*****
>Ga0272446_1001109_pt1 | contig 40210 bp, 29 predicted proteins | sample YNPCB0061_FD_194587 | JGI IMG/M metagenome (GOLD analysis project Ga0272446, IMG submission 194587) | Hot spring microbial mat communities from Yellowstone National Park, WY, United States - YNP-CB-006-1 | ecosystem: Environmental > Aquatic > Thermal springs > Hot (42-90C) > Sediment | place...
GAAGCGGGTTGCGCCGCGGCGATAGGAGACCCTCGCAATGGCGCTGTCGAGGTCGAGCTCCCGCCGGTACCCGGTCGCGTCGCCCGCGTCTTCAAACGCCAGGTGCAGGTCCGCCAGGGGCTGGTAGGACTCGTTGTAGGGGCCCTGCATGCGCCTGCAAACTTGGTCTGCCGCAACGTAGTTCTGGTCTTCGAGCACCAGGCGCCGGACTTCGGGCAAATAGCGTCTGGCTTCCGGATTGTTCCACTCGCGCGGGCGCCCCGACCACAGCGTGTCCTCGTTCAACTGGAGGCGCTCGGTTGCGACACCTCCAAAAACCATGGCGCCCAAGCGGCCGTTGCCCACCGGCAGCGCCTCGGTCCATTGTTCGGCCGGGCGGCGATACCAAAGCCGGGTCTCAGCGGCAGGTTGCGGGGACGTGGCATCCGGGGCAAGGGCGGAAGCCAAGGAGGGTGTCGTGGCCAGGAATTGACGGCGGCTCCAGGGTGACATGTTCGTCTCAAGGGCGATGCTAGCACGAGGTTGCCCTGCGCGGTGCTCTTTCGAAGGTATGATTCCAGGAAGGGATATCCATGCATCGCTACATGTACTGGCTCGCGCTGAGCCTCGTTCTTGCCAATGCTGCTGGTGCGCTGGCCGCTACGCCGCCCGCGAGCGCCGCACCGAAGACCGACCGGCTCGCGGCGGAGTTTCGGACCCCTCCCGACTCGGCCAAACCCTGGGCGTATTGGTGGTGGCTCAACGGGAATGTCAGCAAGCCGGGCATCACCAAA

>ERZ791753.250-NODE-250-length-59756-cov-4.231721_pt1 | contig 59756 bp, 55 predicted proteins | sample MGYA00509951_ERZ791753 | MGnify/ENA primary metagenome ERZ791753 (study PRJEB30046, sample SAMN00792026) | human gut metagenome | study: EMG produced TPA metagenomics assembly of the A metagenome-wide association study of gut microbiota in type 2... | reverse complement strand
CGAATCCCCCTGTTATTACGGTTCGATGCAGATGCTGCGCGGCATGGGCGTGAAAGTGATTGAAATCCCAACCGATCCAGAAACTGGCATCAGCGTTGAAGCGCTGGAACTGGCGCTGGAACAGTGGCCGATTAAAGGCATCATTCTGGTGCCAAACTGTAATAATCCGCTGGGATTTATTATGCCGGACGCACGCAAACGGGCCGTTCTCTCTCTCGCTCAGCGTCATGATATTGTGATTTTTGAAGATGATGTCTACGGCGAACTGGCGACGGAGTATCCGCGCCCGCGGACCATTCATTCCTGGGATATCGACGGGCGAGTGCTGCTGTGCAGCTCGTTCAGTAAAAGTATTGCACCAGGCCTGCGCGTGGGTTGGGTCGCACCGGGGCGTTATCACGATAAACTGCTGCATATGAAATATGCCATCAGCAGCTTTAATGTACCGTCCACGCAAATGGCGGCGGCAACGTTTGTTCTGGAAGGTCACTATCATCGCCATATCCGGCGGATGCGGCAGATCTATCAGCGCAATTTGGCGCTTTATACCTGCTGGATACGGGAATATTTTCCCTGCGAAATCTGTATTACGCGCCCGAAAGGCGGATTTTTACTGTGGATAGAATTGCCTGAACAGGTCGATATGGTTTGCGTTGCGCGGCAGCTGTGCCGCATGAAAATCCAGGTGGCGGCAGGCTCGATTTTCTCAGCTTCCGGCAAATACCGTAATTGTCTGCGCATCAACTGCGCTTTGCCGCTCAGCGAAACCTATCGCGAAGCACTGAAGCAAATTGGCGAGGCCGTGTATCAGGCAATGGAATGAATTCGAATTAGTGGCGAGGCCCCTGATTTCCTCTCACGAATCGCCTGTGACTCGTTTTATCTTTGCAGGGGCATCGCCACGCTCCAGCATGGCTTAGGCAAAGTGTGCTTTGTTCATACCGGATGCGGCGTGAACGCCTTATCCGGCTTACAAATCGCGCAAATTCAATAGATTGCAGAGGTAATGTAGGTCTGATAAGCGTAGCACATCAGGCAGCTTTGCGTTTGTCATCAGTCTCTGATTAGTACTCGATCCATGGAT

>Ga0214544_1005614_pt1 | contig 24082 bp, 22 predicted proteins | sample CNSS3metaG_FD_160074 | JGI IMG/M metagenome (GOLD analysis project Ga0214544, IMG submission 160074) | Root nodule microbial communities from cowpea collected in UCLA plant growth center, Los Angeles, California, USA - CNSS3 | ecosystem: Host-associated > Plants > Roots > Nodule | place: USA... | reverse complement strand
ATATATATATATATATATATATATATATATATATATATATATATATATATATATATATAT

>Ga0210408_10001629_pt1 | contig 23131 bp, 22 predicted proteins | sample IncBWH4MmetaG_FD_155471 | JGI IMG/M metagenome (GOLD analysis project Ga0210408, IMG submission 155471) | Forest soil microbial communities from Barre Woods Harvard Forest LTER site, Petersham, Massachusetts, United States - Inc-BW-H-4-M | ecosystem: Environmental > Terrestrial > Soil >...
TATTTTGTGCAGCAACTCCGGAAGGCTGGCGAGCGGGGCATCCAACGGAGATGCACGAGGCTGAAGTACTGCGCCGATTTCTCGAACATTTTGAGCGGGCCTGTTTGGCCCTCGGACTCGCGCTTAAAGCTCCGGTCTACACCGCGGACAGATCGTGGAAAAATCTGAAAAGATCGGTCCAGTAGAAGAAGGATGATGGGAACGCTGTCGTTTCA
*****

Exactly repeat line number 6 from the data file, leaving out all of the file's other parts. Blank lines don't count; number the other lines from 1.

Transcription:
ATATATATATATATATATATATATATATATATATATATATATATATATATATATATATAT